Though he didn’t admit it until recently, Parker conceived Tame Impala as a solo mouthpiece. “I was too shy back in the day—I would never have the courage to have a pseudonym like Caribou,” Parker says of his initial decision to present Tame Impala as a proper group. “I never considered myself an artist. I had to hide behind four other guys to gather the courage to put my music out there. It got to the point of lying and saying that it was us that recorded it. For so many years, I said, ‘Me and my band—we recorded this album.’ It’s been a complete lie for a long time, but it came from not wanting to stand next to my music—just me, alone.”

Adding to the mystery, Parker put together a steady Tame Impala live band featuring his closest creative partners, bassist Dominic Simper—a fellow Dee Dee Dums alum—and fan-turned- drummer Jay Watson. Soon after, guitarist Nick Allbrook joined the group’s touring ranks, and eventually switched instruments with Simper.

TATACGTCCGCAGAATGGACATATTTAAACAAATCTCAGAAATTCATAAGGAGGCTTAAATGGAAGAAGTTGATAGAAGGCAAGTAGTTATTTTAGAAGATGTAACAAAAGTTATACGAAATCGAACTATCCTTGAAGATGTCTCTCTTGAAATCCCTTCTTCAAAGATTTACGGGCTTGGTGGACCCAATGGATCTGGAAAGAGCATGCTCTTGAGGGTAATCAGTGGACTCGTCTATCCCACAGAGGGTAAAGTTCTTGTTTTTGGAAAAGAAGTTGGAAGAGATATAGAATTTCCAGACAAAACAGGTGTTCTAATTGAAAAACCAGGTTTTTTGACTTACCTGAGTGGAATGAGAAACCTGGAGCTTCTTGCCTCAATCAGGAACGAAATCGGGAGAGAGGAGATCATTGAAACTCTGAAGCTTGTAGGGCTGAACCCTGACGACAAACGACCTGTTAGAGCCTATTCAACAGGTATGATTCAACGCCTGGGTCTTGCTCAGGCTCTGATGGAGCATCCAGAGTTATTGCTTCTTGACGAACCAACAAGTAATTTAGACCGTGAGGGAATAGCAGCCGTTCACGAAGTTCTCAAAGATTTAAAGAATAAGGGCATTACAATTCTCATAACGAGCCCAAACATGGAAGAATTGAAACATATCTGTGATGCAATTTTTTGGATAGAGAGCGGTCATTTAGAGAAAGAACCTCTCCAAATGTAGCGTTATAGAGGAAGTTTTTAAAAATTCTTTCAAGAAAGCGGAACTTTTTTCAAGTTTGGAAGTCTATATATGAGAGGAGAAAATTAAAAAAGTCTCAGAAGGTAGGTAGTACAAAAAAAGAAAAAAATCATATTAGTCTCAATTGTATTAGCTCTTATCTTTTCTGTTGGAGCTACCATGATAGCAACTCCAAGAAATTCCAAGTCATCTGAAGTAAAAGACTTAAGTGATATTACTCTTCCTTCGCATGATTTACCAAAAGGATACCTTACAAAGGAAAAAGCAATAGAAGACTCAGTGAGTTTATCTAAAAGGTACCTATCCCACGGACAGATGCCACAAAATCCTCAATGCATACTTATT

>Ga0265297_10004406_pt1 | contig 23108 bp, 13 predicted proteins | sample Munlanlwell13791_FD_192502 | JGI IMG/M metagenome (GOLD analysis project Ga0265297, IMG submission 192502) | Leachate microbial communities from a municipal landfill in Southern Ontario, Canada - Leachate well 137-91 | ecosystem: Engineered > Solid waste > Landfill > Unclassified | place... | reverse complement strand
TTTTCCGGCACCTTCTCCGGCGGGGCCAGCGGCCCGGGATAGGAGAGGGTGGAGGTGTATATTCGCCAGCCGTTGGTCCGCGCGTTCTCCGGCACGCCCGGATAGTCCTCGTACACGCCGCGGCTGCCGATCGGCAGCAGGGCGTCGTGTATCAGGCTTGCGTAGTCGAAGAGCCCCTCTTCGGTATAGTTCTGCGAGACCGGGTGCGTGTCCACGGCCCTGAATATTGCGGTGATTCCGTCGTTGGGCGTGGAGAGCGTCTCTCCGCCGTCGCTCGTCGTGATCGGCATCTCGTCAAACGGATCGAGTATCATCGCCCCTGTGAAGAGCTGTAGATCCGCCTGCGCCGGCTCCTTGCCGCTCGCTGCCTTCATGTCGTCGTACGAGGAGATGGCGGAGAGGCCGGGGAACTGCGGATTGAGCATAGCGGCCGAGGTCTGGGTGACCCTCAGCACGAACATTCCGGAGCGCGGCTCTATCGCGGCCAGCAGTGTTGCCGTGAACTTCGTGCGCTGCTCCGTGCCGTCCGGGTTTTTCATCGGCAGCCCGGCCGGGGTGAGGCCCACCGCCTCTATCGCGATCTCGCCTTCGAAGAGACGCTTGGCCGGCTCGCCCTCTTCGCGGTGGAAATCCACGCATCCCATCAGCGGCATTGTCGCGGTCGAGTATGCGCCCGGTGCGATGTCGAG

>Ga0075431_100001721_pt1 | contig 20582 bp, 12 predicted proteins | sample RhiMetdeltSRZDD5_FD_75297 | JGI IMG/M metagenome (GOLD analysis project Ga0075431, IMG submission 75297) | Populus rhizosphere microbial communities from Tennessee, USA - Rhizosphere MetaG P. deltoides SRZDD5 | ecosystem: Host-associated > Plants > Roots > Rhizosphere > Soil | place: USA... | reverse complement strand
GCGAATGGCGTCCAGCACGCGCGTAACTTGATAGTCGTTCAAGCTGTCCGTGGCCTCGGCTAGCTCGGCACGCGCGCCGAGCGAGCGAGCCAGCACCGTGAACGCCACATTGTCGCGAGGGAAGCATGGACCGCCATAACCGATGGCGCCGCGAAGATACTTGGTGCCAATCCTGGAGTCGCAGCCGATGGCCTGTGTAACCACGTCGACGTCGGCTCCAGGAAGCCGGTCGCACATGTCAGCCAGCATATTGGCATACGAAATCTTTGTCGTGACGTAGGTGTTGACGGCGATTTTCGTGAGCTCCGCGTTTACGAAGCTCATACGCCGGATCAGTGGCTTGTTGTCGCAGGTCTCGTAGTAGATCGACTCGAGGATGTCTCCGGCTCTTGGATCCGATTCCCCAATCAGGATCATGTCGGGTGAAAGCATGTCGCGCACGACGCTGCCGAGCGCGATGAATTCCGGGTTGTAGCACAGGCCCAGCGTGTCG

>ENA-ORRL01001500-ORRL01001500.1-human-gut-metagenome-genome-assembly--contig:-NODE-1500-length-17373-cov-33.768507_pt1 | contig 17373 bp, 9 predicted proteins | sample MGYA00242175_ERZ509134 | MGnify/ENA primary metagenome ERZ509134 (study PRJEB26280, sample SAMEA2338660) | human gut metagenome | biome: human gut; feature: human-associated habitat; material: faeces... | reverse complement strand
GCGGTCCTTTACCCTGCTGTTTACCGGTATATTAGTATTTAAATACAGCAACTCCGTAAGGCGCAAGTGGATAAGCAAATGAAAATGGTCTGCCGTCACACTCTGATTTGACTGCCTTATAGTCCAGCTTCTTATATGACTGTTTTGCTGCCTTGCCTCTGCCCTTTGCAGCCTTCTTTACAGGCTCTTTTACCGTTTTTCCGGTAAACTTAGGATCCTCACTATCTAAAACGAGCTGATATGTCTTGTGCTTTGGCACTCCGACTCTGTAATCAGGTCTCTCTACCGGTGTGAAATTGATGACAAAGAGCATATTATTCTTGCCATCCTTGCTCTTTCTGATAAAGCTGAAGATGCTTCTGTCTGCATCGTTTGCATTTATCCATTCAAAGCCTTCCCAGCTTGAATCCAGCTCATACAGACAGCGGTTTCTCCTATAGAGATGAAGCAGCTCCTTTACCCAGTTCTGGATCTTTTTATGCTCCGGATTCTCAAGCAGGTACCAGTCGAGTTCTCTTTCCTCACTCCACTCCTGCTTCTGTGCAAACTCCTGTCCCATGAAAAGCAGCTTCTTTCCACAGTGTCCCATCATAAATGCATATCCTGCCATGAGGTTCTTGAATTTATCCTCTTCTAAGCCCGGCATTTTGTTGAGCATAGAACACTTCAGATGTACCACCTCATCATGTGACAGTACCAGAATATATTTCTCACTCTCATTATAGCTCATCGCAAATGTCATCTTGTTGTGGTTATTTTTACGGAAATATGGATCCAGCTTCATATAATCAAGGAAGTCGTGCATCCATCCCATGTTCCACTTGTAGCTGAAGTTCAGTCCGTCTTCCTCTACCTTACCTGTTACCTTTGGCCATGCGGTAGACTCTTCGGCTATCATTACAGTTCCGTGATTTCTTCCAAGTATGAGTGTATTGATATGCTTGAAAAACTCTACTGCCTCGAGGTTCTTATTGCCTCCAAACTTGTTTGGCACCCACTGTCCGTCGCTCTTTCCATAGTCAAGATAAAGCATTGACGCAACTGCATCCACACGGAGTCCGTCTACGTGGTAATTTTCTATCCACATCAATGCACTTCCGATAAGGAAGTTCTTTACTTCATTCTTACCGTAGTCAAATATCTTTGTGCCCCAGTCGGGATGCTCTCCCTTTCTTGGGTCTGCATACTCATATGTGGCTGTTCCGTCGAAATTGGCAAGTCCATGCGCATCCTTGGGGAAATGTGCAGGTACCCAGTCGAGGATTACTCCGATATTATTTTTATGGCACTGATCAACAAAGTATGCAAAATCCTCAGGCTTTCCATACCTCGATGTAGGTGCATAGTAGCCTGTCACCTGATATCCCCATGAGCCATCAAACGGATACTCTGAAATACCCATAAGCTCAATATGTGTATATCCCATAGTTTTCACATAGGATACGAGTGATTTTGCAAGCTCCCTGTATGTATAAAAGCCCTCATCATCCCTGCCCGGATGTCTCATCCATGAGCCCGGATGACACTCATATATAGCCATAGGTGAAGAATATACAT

“We were totally those pot-smoking dropouts, listening to Jefferson Airplane and The Doors,” Parker fondly reflects of Tame’s early days while fidgeting with a straw wrapper and mindlessly organizing his utensils after his meal. “The Doors had a big impact on me when I was 22-23—those stretches of time where their music was totally unpremeditated.”

Australian indie label Modular Recordings heard Parker’s music through MySpace and nabbed Tame Impala while he was still massaging his space-age, indie-rock sound. Parker released a series of well-received Tame Impala EPs in 2008 and 2009 and scored international recognition, thanks to guitar-driven Mod nuggets like “Half Full Glass of Wine” and “Sundown Syndrome,” which landed in the Oscar film-nominated film The Kids Are All Right.